Commonly defined as a way of paying attention in a particular way: on purpose, in the present moment, and non-judgmentally mindfulness meditative practices are being increasingly adopted in diverse domains of social life in Norway and globally. In this thesis, which is based on part-time fieldwork carried out over a period of 24 months from October 2010 to October 2012 in Northern India and among mental health practitioners in Norway, I explore the ontological differences between mindfulness as a set of techniques, a state, a result, and a normativity or aesthetic which allow for particular ways of knowing and relating to one's experience.
Unlike more renunciatory vipassan meditation practices where the goal is to affirm Buddhist principles. mindfulness meditation in a secular, clinical setting engenders a way of knowing which opens up a gap between precept and narrativity. Through the training of attention and awareness, and the instilment of a non-judgmental, self-compassionate attitude, meditators learn to observe, accept and let go of their narratives about themselves, their feelings, and sensations and recognize their thoughts as thoughtsUnlike meditation in Buddhist contexts, the status of the self remains unchallenged in mindfulness practice. Since virtually all Western psychotherapy forms have some conceptual base or model of a self or ego, I would argue that this is may be one of the reasons why mindfulness has been so readily adopted by psychotherapist adhering to a wide variety of theoretical backgrounds.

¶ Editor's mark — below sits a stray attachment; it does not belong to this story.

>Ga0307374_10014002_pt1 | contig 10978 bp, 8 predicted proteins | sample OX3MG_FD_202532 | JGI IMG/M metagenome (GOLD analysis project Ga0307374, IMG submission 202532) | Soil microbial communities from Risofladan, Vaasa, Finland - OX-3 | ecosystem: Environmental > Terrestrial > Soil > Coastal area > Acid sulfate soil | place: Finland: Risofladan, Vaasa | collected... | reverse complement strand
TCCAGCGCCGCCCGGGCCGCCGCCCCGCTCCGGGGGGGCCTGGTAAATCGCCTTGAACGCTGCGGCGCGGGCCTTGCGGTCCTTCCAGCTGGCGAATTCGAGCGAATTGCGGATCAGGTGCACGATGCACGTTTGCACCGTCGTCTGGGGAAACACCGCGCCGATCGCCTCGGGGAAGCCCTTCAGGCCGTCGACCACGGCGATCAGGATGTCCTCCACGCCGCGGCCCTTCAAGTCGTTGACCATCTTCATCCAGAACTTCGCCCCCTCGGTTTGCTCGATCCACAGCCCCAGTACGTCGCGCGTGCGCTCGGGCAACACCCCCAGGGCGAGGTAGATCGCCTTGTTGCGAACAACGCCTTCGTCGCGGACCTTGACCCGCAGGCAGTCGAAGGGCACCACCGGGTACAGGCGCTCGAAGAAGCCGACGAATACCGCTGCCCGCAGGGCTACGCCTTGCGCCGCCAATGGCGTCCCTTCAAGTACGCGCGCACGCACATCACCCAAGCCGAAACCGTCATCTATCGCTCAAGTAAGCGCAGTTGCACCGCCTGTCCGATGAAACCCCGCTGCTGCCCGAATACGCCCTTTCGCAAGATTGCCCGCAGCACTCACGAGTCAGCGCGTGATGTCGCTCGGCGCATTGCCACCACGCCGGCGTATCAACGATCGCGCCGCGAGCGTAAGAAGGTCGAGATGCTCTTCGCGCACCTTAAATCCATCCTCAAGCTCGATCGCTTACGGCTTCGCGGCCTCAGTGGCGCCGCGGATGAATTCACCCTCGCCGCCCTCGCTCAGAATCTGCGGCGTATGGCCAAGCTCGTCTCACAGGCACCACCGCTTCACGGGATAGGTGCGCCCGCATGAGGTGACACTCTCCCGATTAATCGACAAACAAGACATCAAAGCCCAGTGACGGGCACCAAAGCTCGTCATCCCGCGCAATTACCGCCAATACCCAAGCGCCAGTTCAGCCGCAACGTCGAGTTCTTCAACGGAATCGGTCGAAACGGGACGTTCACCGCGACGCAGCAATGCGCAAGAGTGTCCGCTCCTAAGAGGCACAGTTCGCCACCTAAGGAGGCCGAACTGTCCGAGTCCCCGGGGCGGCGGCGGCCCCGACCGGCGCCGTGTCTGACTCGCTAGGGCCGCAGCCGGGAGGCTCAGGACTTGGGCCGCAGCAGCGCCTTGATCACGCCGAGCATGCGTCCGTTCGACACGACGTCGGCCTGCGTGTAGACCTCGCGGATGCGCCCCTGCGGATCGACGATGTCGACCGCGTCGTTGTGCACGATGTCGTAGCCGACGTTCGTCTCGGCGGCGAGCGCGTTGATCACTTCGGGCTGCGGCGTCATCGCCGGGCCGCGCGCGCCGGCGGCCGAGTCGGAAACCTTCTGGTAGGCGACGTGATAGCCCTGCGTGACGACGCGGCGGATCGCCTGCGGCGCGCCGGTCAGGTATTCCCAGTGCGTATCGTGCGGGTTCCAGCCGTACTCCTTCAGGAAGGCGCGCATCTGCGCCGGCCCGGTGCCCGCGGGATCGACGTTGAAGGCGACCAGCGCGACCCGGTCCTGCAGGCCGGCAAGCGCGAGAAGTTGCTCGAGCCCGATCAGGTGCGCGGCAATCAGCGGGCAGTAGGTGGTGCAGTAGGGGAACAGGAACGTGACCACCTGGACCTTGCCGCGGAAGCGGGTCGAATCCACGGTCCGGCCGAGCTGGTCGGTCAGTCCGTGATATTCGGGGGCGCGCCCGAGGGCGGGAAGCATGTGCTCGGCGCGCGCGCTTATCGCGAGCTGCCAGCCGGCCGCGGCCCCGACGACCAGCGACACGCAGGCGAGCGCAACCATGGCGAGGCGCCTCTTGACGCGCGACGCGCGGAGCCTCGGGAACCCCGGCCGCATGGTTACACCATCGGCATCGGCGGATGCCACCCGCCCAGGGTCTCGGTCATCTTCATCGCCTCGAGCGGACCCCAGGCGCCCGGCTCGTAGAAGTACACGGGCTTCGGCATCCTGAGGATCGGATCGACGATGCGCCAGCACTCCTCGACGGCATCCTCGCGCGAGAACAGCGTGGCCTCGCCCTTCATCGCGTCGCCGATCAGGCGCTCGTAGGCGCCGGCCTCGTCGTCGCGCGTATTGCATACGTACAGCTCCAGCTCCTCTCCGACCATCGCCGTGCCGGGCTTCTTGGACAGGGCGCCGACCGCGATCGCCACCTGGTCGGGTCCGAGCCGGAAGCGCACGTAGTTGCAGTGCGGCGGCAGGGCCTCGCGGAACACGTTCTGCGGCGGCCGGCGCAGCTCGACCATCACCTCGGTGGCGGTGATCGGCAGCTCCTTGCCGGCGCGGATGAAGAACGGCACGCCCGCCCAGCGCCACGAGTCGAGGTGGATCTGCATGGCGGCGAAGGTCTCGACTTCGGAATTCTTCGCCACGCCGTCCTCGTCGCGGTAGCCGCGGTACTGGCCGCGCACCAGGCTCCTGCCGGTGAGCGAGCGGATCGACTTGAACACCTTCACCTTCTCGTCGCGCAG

Mindfulness thus achieves a transformation of the relationship of self to self and self to the world, which, I have argued, can be understood as a refashioning or Foucauldian technology of the self.As a way of knowing, mindfulness challenges practitioners understandings of what it is to know and can be more readily understood as a embodied, non-verbal care of the self.